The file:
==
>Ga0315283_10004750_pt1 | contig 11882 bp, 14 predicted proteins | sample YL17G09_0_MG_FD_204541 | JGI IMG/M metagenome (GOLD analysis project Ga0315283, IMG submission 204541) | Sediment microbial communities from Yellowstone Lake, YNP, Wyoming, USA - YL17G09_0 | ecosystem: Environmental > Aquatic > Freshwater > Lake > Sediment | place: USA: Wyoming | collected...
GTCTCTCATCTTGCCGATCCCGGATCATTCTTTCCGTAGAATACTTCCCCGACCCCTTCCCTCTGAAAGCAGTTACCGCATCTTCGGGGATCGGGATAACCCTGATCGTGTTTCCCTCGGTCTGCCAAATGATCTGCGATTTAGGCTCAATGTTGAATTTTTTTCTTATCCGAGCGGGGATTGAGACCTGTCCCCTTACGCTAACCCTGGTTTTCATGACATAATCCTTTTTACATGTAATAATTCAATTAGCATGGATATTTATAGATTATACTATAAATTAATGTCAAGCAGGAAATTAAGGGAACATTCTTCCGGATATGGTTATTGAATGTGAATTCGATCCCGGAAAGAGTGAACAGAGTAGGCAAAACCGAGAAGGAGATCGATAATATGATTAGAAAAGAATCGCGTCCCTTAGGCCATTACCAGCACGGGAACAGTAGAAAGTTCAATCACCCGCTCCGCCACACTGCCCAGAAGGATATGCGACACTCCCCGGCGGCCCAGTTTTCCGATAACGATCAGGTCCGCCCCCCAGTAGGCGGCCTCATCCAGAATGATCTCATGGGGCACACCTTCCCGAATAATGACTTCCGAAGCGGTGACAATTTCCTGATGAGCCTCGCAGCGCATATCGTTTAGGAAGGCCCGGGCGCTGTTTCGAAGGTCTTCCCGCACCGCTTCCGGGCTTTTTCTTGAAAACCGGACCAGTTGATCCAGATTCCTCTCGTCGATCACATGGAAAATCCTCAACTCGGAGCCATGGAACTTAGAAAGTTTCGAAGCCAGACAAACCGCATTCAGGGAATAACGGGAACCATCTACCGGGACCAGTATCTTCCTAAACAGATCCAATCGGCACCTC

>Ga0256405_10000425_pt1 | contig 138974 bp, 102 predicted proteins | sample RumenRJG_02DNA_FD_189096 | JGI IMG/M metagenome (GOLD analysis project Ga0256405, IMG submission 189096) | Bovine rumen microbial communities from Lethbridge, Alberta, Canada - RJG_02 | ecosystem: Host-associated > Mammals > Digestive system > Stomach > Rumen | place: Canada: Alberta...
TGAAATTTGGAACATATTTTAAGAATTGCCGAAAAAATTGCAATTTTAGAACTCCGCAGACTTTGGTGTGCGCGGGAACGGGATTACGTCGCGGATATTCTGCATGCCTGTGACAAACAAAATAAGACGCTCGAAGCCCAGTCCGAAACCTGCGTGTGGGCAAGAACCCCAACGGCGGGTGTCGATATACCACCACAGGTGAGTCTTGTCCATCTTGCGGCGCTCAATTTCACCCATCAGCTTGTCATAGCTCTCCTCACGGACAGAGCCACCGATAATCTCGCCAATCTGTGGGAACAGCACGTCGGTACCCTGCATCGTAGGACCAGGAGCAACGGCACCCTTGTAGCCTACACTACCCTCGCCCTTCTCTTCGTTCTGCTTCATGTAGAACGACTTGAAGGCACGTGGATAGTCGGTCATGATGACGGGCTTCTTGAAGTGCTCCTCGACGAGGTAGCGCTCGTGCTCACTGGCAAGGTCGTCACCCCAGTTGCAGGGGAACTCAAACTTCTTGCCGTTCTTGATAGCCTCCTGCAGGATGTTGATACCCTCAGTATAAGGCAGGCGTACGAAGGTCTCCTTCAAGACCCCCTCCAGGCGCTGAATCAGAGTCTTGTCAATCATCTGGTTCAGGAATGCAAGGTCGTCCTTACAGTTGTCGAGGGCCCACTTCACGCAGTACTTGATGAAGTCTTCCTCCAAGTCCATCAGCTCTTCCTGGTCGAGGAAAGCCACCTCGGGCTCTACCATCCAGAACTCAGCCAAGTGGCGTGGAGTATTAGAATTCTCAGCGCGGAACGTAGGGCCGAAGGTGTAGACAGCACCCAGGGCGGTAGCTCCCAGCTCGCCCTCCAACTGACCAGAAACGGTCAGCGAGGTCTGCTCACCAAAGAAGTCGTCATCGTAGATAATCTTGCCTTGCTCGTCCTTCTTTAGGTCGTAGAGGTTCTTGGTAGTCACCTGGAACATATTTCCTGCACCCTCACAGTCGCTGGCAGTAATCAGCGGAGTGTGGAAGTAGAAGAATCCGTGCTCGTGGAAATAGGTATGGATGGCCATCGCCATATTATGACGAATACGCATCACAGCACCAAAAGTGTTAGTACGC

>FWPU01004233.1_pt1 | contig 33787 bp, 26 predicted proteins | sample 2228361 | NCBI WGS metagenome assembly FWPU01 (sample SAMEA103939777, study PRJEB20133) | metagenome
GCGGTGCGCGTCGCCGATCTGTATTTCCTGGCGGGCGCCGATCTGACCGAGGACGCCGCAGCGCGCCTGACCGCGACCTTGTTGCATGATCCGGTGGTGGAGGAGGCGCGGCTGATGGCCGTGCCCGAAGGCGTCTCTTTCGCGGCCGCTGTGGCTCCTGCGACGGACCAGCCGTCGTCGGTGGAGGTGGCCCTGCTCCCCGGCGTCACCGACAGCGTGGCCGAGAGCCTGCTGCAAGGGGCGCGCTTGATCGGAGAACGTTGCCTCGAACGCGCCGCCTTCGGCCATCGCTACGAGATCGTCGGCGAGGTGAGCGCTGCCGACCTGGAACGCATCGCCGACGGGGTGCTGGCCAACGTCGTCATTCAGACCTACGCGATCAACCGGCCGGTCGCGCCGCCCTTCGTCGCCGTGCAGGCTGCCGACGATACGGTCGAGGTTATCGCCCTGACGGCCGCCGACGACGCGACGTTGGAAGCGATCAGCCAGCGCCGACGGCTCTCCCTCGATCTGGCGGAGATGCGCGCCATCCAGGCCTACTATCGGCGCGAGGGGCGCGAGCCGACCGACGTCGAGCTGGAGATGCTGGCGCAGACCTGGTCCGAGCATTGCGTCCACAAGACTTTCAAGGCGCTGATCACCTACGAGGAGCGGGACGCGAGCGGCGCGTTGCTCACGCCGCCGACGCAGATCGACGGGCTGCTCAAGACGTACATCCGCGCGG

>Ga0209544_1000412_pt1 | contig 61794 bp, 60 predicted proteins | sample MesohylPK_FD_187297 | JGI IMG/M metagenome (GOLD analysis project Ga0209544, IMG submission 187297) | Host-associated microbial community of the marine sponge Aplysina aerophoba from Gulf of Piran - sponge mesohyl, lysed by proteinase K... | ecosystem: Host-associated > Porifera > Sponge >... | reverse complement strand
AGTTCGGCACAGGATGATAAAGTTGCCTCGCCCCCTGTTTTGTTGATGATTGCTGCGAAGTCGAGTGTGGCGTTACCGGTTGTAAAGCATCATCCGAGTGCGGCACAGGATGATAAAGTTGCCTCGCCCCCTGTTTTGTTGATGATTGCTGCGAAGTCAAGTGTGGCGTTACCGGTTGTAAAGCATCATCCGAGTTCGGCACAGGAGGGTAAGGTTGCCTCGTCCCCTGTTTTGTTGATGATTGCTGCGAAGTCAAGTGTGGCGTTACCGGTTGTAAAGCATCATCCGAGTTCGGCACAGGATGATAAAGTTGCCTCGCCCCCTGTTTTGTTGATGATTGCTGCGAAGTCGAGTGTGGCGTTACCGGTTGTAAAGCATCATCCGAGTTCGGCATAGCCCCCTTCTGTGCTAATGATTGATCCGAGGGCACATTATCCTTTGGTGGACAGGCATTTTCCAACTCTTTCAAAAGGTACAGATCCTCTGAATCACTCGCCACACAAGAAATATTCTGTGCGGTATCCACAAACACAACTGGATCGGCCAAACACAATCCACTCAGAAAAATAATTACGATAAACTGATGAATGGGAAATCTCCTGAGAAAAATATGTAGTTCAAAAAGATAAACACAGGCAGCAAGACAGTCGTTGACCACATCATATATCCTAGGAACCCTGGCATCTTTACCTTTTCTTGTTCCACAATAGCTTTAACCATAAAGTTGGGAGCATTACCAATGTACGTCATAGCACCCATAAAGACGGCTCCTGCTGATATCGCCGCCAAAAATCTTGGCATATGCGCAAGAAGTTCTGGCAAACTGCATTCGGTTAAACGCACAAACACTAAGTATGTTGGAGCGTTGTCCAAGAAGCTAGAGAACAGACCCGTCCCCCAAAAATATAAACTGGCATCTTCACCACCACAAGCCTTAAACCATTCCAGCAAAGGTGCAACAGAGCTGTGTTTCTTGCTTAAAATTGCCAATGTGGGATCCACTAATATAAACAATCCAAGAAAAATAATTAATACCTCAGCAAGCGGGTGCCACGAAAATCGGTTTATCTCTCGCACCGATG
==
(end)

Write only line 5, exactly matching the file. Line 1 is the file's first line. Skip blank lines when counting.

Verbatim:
>FWPU01004233.1_pt1 | contig 33787 bp, 26 predicted proteins | sample 2228361 | NCBI WGS metagenome assembly FWPU01 (sample SAMEA103939777, study PRJEB20133) | metagenome